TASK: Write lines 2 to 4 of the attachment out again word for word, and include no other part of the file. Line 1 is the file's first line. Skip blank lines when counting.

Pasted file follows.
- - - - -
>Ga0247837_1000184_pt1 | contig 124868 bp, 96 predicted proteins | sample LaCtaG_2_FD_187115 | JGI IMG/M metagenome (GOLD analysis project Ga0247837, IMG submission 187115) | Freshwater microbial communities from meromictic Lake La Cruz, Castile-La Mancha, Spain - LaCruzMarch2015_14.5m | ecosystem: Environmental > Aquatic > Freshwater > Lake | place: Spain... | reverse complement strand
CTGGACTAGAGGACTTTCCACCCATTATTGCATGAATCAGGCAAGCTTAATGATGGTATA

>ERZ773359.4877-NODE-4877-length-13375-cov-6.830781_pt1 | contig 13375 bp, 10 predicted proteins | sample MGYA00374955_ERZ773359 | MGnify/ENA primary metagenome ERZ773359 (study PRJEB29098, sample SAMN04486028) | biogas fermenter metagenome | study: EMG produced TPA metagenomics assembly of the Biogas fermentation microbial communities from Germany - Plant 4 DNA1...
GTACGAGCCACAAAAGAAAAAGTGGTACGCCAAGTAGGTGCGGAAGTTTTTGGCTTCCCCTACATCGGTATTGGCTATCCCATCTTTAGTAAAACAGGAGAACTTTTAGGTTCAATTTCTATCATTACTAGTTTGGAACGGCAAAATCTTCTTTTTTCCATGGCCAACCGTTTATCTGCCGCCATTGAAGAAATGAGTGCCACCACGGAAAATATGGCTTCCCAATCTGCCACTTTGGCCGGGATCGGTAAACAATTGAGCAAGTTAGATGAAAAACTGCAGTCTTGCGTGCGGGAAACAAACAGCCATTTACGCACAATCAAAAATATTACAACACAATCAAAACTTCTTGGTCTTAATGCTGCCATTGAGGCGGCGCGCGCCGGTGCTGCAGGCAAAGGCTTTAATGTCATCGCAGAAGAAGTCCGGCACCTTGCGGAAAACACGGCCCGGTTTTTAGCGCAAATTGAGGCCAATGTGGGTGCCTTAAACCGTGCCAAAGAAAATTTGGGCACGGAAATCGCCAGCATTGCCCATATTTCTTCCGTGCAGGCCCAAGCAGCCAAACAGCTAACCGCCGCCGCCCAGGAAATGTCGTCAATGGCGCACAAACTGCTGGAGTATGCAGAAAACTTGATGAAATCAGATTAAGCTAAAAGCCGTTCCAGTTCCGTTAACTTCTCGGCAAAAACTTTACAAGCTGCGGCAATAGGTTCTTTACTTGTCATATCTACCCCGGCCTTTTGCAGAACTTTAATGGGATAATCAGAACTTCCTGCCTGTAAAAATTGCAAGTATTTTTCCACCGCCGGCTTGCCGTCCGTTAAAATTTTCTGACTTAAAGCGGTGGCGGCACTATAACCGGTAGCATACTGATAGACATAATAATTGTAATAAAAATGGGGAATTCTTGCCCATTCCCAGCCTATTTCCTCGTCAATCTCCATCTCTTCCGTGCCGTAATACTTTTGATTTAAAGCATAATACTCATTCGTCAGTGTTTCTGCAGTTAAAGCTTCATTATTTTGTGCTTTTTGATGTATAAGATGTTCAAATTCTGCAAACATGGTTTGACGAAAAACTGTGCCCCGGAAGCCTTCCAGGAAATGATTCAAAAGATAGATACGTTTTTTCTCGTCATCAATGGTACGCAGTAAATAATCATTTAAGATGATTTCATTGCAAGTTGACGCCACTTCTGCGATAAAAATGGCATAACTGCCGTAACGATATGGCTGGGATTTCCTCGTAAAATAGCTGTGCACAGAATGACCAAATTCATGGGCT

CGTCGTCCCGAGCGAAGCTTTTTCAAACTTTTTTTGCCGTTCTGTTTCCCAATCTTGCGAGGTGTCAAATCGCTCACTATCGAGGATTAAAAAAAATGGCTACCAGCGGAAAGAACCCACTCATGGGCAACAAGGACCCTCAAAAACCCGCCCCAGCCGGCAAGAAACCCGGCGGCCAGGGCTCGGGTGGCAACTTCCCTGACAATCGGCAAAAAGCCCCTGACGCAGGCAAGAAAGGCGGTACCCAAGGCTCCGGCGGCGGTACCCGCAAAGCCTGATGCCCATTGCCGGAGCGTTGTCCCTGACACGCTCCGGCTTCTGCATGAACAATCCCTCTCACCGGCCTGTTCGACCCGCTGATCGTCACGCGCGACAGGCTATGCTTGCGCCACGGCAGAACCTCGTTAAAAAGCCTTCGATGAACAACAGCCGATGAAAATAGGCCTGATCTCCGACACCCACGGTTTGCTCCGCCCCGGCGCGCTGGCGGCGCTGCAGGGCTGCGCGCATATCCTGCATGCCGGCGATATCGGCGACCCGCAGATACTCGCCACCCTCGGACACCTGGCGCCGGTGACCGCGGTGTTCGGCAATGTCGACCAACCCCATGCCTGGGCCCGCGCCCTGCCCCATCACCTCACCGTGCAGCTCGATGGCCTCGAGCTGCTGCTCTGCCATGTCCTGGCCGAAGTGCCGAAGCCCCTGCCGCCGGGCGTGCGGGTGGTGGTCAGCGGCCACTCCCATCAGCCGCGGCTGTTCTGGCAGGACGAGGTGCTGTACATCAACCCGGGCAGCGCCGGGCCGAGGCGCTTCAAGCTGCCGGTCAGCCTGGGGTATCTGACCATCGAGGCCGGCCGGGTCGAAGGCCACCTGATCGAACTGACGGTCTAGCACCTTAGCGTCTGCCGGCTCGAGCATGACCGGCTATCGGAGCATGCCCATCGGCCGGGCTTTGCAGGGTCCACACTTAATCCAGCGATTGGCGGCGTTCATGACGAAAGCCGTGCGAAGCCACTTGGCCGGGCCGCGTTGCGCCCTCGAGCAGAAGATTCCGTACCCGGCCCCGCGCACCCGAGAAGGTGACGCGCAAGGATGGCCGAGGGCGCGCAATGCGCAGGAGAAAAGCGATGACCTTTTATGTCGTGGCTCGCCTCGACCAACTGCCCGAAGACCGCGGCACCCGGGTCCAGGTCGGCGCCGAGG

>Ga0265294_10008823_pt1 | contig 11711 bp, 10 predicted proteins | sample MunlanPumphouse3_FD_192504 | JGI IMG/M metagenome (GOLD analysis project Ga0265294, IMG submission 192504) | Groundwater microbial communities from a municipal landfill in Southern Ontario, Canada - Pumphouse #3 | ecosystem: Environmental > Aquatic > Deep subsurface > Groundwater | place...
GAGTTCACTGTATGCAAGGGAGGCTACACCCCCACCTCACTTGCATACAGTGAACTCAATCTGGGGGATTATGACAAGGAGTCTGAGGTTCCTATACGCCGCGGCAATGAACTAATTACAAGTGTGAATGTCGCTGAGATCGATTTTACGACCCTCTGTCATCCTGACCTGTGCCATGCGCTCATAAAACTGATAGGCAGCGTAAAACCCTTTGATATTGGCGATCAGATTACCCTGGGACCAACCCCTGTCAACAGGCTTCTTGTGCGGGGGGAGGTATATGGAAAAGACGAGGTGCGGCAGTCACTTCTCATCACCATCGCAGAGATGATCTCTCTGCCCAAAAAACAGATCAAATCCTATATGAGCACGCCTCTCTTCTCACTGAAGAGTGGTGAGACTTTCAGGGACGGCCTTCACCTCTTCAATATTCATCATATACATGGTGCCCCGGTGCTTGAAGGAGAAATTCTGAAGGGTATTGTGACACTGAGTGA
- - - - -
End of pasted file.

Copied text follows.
CTGGACTAGAGGACTTTCCACCCATTATTGCATGAATCAGGCAAGCTTAATGATGGTATA

>ERZ773359.4877-NODE-4877-length-13375-cov-6.830781_pt1 | contig 13375 bp, 10 predicted proteins | sample MGYA00374955_ERZ773359 | MGnify/ENA primary metagenome ERZ773359 (study PRJEB29098, sample SAMN04486028) | biogas fermenter metagenome | study: EMG produced TPA metagenomics assembly of the Biogas fermentation microbial communities from Germany - Plant 4 DNA1...
GTACGAGCCACAAAAGAAAAAGTGGTACGCCAAGTAGGTGCGGAAGTTTTTGGCTTCCCCTACATCGGTATTGGCTATCCCATCTTTAGTAAAACAGGAGAACTTTTAGGTTCAATTTCTATCATTACTAGTTTGGAACGGCAAAATCTTCTTTTTTCCATGGCCAACCGTTTATCTGCCGCCATTGAAGAAATGAGTGCCACCACGGAAAATATGGCTTCCCAATCTGCCACTTTGGCCGGGATCGGTAAACAATTGAGCAAGTTAGATGAAAAACTGCAGTCTTGCGTGCGGGAAACAAACAGCCATTTACGCACAATCAAAAATATTACAACACAATCAAAACTTCTTGGTCTTAATGCTGCCATTGAGGCGGCGCGCGCCGGTGCTGCAGGCAAAGGCTTTAATGTCATCGCAGAAGAAGTCCGGCACCTTGCGGAAAACACGGCCCGGTTTTTAGCGCAAATTGAGGCCAATGTGGGTGCCTTAAACCGTGCCAAAGAAAATTTGGGCACGGAAATCGCCAGCATTGCCCATATTTCTTCCGTGCAGGCCCAAGCAGCCAAACAGCTAACCGCCGCCGCCCAGGAAATGTCGTCAATGGCGCACAAACTGCTGGAGTATGCAGAAAACTTGATGAAATCAGATTAAGCTAAAAGCCGTTCCAGTTCCGTTAACTTCTCGGCAAAAACTTTACAAGCTGCGGCAATAGGTTCTTTACTTGTCATATCTACCCCGGCCTTTTGCAGAACTTTAATGGGATAATCAGAACTTCCTGCCTGTAAAAATTGCAAGTATTTTTCCACCGCCGGCTTGCCGTCCGTTAAAATTTTCTGACTTAAAGCGGTGGCGGCACTATAACCGGTAGCATACTGATAGACATAATAATTGTAATAAAAATGGGGAATTCTTGCCCATTCCCAGCCTATTTCCTCGTCAATCTCCATCTCTTCCGTGCCGTAATACTTTTGATTTAAAGCATAATACTCATTCGTCAGTGTTTCTGCAGTTAAAGCTTCATTATTTTGTGCTTTTTGATGTATAAGATGTTCAAATTCTGCAAACATGGTTTGACGAAAAACTGTGCCCCGGAAGCCTTCCAGGAAATGATTCAAAAGATAGATACGTTTTTTCTCGTCATCAATGGTACGCAGTAAATAATCATTTAAGATGATTTCATTGCAAGTTGACGCCACTTCTGCGATAAAAATGGCATAACTGCCGTAACGATATGGCTGGGATTTCCTCGTAAAATAGCTGTGCACAGAATGACCAAATTCATGGGCT